Alaska state Sen. Elvi Gray-Jackson (D) has joined the race for the U.S. Senate seat currently held by Sen. Lisa Murkowski (R), who is also facing a Trump-backed challenge in the Republican primary. Gray-Jackson would be the first Black woman to hold a U.S. Senate seat from Alaska if she wins the position; the last time that Alaska was represented by a Democrat in the U.S. Senate was in 2015, when Mark Begich left office after losing re-election. In the meantime, Gray-Jackson “criticized Murkowski for not voting for the recent voting rights legislation that came before Congress and for approving non-pro choice Justices to the U.S. Supreme Court,” Juneau Empire notes. Gray-Jackson also cited policy areas including healthcare costs and public safety as particular personal concerns.
From Florida to Montana, in federal and state court, @EliasLawGroup is litigating 39 voting rights and redistricting cases in 21 states. We will never stop fighting for free and fair elections.
The future of democracy is on the docket.https://t.co/lSpFCxRhPA
— Marc E. Elias (@marceelias) February 9, 2022
Gray-Jackson was elected to the Alaska state Senate in 2018 after serving on a variety of roles for the Anchorage Assembly, which is the governing body for the city of Anchorage, Alaska, the largest city in the state. Her jobs there included director of the Budget and Legislative Services Office. As Gray-Jackson explained it, she “was the first minority to be before the chair when I served on the Anchorage Assembly,” adding: “I’m looking forward to working hard and reaching out to Alaskans so that I can get elected to the U.S. Senate and when I’m elected to the U.S. Senate I’ll make history once again.” Alaska has often leaned towards the Republicans since becoming a state, but shifts in alignment have been and remain possible.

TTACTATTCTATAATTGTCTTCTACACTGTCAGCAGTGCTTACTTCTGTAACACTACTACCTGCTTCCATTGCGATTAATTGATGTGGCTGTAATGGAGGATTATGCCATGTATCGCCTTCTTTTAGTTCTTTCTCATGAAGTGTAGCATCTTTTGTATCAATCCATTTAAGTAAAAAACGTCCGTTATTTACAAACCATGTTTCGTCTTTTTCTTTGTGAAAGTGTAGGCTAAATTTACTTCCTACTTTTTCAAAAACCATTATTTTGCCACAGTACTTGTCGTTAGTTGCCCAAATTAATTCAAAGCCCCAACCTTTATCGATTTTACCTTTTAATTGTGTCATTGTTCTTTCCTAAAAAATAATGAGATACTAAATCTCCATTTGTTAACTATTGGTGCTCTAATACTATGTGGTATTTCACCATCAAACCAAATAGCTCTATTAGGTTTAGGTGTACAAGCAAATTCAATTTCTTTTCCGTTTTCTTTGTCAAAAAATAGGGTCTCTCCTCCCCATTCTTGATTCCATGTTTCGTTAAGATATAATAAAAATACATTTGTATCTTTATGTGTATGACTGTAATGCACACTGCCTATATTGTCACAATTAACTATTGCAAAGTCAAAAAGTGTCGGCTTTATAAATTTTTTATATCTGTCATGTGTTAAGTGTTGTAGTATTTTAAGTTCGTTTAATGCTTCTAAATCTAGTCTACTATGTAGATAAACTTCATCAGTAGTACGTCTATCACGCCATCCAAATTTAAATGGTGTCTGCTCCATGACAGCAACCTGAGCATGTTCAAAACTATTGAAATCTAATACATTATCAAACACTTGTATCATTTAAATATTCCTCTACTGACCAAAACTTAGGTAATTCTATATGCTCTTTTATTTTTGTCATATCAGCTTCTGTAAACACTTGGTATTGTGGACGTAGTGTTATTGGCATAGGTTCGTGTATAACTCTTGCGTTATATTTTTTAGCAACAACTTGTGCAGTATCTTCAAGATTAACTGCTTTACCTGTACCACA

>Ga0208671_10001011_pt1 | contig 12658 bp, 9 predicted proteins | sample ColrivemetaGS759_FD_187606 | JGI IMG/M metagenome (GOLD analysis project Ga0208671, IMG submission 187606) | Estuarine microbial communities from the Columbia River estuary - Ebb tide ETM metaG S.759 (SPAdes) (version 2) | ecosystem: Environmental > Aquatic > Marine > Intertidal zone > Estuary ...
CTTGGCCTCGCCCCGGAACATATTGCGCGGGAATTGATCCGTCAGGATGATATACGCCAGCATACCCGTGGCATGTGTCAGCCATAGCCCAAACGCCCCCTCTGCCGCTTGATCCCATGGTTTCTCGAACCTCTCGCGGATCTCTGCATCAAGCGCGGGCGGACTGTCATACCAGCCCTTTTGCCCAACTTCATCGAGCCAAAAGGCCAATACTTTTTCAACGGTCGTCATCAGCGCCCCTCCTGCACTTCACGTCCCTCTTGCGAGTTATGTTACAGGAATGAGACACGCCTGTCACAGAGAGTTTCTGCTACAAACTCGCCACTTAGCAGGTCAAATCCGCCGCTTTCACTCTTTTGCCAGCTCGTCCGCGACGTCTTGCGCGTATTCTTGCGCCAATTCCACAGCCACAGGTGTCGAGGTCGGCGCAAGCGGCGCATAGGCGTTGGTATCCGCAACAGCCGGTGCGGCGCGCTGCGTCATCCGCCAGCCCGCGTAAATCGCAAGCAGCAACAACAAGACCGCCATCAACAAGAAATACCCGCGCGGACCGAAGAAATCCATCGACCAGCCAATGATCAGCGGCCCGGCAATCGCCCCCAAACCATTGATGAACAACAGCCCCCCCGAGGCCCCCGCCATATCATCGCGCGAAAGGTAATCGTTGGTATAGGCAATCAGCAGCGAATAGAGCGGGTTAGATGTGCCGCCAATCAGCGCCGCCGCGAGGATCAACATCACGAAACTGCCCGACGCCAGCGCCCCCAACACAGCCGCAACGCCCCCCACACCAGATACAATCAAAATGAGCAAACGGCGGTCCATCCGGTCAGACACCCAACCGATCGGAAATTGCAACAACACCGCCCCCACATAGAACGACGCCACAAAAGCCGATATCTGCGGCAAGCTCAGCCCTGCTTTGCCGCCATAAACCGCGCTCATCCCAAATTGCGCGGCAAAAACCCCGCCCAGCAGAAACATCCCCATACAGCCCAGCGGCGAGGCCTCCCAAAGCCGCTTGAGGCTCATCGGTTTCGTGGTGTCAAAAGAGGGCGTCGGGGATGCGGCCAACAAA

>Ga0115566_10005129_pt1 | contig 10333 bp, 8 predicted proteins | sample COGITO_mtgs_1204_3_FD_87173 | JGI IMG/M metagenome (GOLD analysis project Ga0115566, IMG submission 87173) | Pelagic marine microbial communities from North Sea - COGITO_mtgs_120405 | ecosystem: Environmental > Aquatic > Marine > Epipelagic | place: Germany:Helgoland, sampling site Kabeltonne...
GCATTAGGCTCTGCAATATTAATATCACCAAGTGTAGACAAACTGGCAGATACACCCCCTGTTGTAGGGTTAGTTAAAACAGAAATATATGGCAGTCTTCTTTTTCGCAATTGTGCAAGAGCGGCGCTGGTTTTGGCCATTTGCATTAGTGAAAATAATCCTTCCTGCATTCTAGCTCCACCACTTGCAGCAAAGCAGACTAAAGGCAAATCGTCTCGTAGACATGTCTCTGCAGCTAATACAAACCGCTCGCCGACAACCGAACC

No, it's not radical to expand the Supreme Court. What's radical is allowing Supreme Court justices — appointed by presidents who lost the popular vote — to take away voting rights from millions of Americans.
— Robert Reich (@RBReich) February 8, 2022
Each and every Senate race in this year’s midterm elections is poised to potentially have an outsized impact on the balance of power in Washington, D.C. At present, the Senate is evenly split, with Democrats and Republicans both holding 50 seats apiece — Democrats are in control because of Vice President Kamala Harris’s role as a tiebreaker, delivering the party an extra vote. Thus, for a single Democratic-held seat to flip to the Republicans when the final results are all assembled would put Mitch McConnell back in control of the chamber, at least to the extent that a Majority Leader has a sort of control. On the reverse, for a single Senate seat that’s currently held by the Republicans to change hands to the Democrats, all other things the same, would make Democratic leaders less reliant on so-called moderates like Sens. Joe Manchin (D-W.Va.) and Kyrsten Sinema (D-Ariz.) to get so many substantial policy proposals actually passed.
No matter what, I am not going to stop fighting for voting rights.
— Amy Klobuchar (@amyklobuchar) February 8, 2022
The Cook Political Report currently rates three Democratic-held and three Republican-held Senate seats as toss-ups heading into the midterms. Murkowski’s seat is among those that the outlet rates as “solid R,” meaning that they find a high likelihood of the seat staying in Republican control.
The Supreme Court again decided it would rewrite decades of law without so much as hearing arguments.
If the Court wants to act as a political body, let’s treat them like one and enact term limits for Supreme Court justices.https://t.co/bXCpJCMMYD
— Ro Khanna (@RoKhanna) February 11, 2022